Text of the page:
5 Criteria for Choosing a Childcare Curriculum

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A well thought out childcare curriculum lays the foundation for a high quality program. The childcare curriculum you implement at your center will serve three equally important purposes. It will:

  1. Guide your planning
  2. Ensure you are meeting the developmental needs of the children in your care
  3. Facilitate engaging interactions and a stimulating environment

What is a curriculum?

The word curriculum is often used in different ways, but for our purposes, we’re working off of the established definitions from Child Care Aware of America and the National Association for the Education of Young Children (NAEYC).

A high quality childcare curriculum should contain the following elements:

  • Lessons and activities
  • Materials and equipment
  • Interactions with other children as well as with care providers

As a care provider, you need to fill the day with lessons and activities that are engaging, age-appropriate, and sequenced, and that facilitate progress towards meeting developmental milestones across all domains. Your families are relying on you to provide a safe, nurturing, stimulating environment. This is an incredibly important job, considering the fact that 85% of brain development happens in the first three years of life.

Some providers prefer to build their own curriculum from the wealth of resources to be found on the internet, but some elect to buy something prepackaged to build on. Whichever route you choose, your childcare curriculum should meet a few essential criteria.

Includes core subject areas.

The learning that take place before kindergarten is crucial to creating school readiness. Even for infants, your curriculum should include exposure to these core subject areas.

  • Literacy: Infants will be exposed to books, spoken language, songs, and repetitive rhymes in a print-rich environment. As they get older they work towards learning letters and sounds, and eventually writing.
  • Math. Infants are offered opportunities to interact with different shapes, sizes, colors, and patterns to build number awareness, especially through toys and books. Toddlers and older children will begin to understand number sense and be able to categorize.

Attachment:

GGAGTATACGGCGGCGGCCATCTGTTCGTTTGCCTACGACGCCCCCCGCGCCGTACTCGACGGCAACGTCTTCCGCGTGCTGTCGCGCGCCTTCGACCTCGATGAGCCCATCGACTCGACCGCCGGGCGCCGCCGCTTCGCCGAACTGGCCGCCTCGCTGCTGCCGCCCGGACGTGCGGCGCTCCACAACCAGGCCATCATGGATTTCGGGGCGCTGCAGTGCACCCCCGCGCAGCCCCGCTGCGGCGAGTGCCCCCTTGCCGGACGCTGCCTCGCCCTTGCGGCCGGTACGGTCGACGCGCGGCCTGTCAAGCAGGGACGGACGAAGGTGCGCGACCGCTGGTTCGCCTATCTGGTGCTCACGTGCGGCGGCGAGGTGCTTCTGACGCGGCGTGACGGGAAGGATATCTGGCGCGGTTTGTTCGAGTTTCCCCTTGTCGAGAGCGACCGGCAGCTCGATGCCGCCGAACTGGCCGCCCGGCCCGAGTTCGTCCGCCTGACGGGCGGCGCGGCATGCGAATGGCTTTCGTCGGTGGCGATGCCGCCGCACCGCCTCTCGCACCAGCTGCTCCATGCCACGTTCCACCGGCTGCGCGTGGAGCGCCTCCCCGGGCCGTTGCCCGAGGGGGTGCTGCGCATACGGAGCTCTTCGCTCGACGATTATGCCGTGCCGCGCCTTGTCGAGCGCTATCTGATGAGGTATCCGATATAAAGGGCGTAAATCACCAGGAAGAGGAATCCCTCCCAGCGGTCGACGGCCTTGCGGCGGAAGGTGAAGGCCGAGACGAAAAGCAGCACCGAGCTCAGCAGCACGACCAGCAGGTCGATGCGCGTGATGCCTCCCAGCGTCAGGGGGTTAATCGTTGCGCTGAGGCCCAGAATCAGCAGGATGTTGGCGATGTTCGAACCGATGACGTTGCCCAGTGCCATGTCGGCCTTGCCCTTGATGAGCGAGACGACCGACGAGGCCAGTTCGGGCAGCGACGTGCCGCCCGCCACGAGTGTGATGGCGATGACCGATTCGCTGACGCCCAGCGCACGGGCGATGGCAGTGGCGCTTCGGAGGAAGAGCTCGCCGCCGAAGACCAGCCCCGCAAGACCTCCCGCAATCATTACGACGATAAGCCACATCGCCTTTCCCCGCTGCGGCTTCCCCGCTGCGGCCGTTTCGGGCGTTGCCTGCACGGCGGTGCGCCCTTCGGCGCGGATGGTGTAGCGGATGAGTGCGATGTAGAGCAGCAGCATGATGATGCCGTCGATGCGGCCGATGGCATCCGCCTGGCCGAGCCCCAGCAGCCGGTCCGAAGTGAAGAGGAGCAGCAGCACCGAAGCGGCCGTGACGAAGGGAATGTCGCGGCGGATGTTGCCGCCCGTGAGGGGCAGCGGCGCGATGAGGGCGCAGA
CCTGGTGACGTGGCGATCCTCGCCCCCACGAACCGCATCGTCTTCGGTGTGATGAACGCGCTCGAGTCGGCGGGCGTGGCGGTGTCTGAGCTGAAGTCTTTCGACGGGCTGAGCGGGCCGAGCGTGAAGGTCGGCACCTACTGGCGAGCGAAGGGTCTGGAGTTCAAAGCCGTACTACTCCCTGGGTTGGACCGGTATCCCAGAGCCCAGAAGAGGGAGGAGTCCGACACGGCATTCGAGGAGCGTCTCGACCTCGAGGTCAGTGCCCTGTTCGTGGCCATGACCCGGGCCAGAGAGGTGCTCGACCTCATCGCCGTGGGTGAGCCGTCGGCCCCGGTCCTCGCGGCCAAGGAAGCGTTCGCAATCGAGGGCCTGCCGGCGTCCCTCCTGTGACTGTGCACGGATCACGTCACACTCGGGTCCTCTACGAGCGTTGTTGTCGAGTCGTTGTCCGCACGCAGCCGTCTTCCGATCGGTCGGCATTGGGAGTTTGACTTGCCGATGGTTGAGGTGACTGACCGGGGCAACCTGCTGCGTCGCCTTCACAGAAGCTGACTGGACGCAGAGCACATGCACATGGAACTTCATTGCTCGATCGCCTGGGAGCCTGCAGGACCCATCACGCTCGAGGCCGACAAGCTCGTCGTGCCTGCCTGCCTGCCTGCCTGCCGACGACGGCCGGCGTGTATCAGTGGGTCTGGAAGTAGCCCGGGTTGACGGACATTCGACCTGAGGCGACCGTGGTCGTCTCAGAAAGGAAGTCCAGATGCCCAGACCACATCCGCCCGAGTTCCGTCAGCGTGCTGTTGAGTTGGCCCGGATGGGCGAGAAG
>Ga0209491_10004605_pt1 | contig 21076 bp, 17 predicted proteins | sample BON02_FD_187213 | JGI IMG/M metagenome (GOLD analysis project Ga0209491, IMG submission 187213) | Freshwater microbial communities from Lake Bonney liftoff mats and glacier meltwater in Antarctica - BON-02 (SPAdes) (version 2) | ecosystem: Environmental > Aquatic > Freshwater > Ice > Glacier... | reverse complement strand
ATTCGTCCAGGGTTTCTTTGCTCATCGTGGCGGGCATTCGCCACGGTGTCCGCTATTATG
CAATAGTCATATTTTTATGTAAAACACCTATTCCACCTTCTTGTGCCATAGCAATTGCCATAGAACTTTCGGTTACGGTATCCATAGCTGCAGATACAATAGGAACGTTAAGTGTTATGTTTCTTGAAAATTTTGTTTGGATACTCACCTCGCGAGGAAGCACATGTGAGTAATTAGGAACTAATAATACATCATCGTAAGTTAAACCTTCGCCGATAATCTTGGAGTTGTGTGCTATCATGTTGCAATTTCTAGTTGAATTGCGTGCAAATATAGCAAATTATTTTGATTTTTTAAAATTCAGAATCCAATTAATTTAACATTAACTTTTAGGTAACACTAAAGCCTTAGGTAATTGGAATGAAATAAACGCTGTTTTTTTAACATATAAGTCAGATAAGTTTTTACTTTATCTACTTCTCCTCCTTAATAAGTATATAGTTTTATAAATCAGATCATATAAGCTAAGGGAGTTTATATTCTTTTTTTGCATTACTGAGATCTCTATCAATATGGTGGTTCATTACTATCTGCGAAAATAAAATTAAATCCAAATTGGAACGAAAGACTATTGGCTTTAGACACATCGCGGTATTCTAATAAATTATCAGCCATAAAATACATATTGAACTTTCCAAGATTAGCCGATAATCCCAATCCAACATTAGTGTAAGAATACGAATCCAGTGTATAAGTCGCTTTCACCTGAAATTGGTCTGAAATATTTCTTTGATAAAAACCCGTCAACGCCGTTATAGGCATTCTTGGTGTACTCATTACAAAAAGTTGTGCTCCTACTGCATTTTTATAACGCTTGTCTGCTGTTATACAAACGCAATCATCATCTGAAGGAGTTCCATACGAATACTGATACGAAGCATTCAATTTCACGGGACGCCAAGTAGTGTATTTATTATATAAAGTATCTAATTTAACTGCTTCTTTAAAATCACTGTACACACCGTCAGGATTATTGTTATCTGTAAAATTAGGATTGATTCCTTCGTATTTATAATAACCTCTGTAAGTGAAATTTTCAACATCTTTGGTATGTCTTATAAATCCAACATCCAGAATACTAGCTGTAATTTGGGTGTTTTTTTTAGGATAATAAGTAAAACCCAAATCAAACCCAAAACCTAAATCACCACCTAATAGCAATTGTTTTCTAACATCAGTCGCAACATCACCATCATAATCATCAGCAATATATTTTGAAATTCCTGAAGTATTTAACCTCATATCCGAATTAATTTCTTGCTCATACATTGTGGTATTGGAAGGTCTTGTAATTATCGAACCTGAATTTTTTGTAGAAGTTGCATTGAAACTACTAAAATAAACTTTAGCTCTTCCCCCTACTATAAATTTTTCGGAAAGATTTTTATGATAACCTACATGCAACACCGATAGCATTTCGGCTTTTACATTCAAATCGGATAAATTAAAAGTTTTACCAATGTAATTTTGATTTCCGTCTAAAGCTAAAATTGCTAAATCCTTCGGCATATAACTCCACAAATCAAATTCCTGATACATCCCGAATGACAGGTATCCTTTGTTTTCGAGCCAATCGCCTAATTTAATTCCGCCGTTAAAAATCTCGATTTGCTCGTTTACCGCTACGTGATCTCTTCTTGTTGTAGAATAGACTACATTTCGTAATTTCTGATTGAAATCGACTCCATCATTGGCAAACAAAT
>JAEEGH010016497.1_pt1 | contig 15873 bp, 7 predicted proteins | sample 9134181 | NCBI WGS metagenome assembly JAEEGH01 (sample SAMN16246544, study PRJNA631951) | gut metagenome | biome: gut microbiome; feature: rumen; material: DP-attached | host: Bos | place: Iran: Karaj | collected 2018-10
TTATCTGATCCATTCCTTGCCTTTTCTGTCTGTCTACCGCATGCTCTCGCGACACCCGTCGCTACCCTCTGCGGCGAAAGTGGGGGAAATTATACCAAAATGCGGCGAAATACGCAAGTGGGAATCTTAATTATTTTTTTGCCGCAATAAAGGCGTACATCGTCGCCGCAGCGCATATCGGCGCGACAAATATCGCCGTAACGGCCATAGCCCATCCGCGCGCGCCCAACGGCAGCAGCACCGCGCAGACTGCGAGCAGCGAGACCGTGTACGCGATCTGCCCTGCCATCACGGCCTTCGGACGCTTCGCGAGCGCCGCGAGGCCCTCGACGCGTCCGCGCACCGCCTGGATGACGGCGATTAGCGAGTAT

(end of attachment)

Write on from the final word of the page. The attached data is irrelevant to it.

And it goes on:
• Arts, music, and movement. All age groups benefit from opportunities to experience and explore visual arts, music, dance, and dramatic play.

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Is research-based.

This is what sets a quality childcare program apart. You’ll want a curriculum that aligns with a research-based set of standards, whether this is provided by your state or another organization. Each U.S. state provides early learning frameworks that outline a developmental continuum of desired skills from infancy through kindergarten entry. Most states have both an infant/toddler and preschool framework to align with. Head Start also has a highly respected and utilized learning outcomes framework that aligns with child development research and teacher best practices. If you are purchasing packaged curriculum, be sure to find out how the lessons and materials were developed, and whether they align with an early learning framework.


Includes observations and assessments.

Lessons and activities are only half of the core of your childcare curriculum. As you move through your planned activities, you’ll need to record observations and administer assessments to track progress towards mastering skills. In California, for example, the state has developed a framework called the Desired Results system, more commonly referred to as DRDP, which refers to the assessment piece of the framework, the Desired Results Developmental Profile. A good childcare curriculum provides ample opportunities to closely watch and document development that is directly tied to the day to day happenings at your center.

Allows for flexibility.

A quality curriculum allows for flexibility informed by child progress. Based on your observations and assessments, you will make ongoing adjustments to your daily plans. You can also choose to let relationships with your children drive your planning with an emergent curriculum. You will have best laid plans, but if your children are suddenly excited by something new, you should be flexible enough to shift focus to build on their interest. Planning based on monthly themes is very common in early childhood education settings, but if you also allow for your children’s input, you may see higher levels of engagement and progress.

Incorporates DAP.

DAP stands for developmentally appropriate practices. This concept is rooted in a deep knowledge of child development and builds off of individual relationships with children. Your curriculum should be informed by child development research and incorporate ways to engage in ways that are uniquely appropriate for each age group in each of these domains:

  • Cognitive: problem-solving, thinking, and information processing
  • Language: communicating verbally and nonverbally
  • Social and Emotional: relationship building and awareness and regulation of emotions
  • Movement: large and small gross motor skills

Your childcare program will only be as good as the curriculum that you put it place. Whether you are just getting started or are looking to update your center’s offerings, using these criteria as you plan activities and incorporate resources will ensure you are offering your families the level of quality that they deserve.

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